The bitterest foes of the Israel-Palestinian peace process are Islamic militants in the West Bank and Gaza Strip who reject the very existence of Israel and, on the other side, those Israeli settlers who believe that the West Bank is theirs by right of historical inheritance, never to be given up.
Just as Yasser Arafat's Palestinian Authority must move vigorously to control Palestinian extremists who use violence in an effort to sabotage the agreement with Israel, so must Israel's government move forcefully to prevent zealous settlers from poisoning the autonomy talks by trying to extend the borders of their communities.
The agreement reached by Israel and the Palestine Liberation Organization was supposed to freeze settlement activity as part of the five-year move toward Palestinian self-government, with the future of the settlers themselves--there are about 100,000 on the West Bank--to be decided later. The Israeli army was also to pull back concurrent with the increased assumption of autonomy by the Palestinians. But for various reasons, including the security threat posed to the settlers by Palestinian extremists, the military presence has not been diminished. Meanwhile, new land seizures have taken place. "The feeling is we have to work very quickly," said a spokeswoman from Ariel, a large West Bank settlement. "We have to create irreversible facts on the ground."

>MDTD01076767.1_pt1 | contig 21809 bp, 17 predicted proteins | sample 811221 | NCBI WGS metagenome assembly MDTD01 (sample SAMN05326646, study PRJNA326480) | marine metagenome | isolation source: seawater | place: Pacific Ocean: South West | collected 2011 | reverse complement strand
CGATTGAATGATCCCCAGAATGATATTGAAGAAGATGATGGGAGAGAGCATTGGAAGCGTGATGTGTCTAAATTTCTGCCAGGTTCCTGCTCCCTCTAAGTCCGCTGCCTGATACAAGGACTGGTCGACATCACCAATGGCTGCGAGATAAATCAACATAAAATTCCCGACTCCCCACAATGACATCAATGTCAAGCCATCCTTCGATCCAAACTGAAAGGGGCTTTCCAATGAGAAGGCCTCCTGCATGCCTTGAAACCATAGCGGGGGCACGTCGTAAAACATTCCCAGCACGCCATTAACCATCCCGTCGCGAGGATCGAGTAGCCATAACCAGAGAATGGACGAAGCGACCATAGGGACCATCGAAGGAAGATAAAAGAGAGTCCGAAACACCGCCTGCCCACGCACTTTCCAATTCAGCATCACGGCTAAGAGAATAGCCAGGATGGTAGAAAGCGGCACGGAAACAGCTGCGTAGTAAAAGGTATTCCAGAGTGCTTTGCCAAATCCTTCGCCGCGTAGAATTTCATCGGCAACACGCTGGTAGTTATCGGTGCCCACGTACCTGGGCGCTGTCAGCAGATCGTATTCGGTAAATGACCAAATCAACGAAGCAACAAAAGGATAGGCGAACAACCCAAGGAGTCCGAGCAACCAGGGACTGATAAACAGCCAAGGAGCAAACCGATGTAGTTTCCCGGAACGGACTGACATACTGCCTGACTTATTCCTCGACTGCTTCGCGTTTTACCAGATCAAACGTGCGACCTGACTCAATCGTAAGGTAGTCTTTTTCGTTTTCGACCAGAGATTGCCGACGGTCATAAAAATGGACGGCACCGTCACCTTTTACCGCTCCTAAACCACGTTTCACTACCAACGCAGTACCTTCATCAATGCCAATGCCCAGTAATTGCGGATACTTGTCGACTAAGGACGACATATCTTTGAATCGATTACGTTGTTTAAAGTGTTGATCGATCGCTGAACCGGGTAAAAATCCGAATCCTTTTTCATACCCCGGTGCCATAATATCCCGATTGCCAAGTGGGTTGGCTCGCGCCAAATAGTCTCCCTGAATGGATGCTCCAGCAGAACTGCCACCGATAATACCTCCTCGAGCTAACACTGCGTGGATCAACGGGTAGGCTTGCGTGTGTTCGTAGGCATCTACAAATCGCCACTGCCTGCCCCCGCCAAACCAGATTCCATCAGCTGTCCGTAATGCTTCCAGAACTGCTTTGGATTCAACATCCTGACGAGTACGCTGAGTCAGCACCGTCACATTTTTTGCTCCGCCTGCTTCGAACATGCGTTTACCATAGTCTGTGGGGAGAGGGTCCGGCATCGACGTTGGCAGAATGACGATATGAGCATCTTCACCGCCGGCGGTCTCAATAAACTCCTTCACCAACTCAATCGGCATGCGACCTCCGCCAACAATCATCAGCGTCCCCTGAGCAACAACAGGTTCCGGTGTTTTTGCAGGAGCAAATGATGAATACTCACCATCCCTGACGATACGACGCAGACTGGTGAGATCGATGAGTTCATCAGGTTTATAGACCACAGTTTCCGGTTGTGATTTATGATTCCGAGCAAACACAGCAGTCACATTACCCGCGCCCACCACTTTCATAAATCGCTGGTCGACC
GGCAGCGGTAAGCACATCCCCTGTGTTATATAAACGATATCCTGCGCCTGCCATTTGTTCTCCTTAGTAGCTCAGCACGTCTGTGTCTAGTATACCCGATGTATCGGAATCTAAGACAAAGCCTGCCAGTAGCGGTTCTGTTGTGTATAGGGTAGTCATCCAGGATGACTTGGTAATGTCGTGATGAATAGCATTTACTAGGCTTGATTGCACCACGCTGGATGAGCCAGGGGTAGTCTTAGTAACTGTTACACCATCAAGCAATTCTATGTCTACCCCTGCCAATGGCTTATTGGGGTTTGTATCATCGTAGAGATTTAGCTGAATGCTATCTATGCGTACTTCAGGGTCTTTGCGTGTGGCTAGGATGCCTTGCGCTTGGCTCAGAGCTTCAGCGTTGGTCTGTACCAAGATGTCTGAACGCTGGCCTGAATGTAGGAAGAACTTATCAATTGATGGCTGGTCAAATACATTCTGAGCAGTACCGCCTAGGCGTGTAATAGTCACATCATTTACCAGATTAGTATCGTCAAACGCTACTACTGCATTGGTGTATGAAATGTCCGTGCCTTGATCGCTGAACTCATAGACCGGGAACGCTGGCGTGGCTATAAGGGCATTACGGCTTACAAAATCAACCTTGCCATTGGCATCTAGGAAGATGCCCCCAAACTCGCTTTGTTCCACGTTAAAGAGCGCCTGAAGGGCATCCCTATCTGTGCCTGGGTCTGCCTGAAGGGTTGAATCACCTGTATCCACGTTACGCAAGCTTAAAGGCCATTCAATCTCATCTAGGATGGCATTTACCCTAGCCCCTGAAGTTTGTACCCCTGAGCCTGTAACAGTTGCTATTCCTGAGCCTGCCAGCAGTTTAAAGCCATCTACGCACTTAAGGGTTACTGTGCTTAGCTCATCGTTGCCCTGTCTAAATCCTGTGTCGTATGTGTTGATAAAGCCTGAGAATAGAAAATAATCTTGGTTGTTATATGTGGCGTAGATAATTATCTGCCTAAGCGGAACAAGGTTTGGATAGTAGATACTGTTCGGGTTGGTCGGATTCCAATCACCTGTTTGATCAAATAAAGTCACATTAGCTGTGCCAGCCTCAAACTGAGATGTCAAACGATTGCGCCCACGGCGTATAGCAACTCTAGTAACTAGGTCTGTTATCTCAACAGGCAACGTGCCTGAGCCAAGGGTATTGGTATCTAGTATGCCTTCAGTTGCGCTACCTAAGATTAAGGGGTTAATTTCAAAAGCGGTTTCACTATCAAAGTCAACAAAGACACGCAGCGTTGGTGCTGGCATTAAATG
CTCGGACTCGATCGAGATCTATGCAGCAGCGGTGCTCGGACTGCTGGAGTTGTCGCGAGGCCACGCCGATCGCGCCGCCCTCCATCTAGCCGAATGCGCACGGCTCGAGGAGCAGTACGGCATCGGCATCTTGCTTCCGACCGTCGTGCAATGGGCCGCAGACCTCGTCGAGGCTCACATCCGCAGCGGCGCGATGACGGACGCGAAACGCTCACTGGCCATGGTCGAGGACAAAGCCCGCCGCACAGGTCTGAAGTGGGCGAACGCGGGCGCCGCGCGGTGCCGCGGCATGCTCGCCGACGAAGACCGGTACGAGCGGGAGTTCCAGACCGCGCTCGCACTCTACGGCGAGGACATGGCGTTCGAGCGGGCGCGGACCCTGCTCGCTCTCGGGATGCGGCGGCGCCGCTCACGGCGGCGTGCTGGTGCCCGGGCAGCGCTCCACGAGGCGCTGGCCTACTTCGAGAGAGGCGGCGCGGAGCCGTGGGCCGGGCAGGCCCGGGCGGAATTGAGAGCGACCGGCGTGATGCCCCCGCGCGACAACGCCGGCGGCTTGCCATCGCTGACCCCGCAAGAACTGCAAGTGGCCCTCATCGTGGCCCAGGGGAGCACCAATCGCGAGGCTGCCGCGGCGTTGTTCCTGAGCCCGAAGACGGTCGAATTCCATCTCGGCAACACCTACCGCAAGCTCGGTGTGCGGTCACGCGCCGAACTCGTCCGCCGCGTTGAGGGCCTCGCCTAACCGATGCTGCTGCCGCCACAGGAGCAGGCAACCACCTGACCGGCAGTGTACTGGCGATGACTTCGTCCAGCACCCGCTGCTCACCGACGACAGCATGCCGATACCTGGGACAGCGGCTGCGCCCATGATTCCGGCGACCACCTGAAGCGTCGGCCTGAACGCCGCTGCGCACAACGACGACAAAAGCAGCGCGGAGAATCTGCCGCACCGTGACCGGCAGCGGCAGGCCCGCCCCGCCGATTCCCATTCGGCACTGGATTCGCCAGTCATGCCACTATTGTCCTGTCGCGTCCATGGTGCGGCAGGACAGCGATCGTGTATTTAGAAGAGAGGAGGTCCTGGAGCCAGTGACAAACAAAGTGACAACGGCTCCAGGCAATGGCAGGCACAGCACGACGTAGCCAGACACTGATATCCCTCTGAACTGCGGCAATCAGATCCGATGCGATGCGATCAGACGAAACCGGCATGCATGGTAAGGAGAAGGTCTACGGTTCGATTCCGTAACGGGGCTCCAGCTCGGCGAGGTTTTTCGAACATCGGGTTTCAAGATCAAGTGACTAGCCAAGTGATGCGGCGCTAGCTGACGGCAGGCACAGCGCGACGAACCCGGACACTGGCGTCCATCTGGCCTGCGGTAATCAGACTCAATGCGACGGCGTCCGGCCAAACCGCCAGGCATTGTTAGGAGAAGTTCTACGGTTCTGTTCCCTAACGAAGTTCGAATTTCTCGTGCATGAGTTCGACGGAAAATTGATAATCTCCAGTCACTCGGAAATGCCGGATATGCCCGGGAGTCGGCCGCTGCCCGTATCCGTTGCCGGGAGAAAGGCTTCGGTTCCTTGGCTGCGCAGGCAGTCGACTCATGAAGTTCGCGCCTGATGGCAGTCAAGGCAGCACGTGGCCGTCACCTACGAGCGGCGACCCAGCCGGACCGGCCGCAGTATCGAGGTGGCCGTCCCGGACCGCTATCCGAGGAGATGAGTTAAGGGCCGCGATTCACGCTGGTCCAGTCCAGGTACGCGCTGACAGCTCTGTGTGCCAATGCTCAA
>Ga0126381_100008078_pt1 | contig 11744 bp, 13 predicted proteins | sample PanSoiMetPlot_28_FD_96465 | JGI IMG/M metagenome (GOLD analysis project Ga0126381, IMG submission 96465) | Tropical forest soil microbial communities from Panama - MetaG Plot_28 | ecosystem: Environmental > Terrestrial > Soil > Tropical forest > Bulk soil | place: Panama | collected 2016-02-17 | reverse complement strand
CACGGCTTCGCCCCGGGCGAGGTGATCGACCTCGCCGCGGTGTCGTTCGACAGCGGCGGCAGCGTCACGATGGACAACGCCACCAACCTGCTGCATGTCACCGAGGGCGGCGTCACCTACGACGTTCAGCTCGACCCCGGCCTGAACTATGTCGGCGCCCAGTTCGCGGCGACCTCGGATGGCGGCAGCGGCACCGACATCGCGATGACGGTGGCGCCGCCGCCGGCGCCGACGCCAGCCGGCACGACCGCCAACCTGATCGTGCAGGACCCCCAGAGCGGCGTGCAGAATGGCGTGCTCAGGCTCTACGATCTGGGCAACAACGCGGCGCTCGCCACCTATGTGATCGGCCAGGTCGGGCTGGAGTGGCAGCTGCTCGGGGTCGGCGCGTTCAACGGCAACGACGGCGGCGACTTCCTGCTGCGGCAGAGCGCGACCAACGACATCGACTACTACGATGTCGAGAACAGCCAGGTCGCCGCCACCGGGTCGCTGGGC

Domestic politics may make it hard for Prime Minister Yitzhak Rabin to intervene to halt this new land grab, but with the fate of the peace process perhaps in the balance, he has little choice. Washington, at least since the late 1970s, has been reluctant to prod Israel on the settlement question. The time has now come to make its views ever more clearly heard.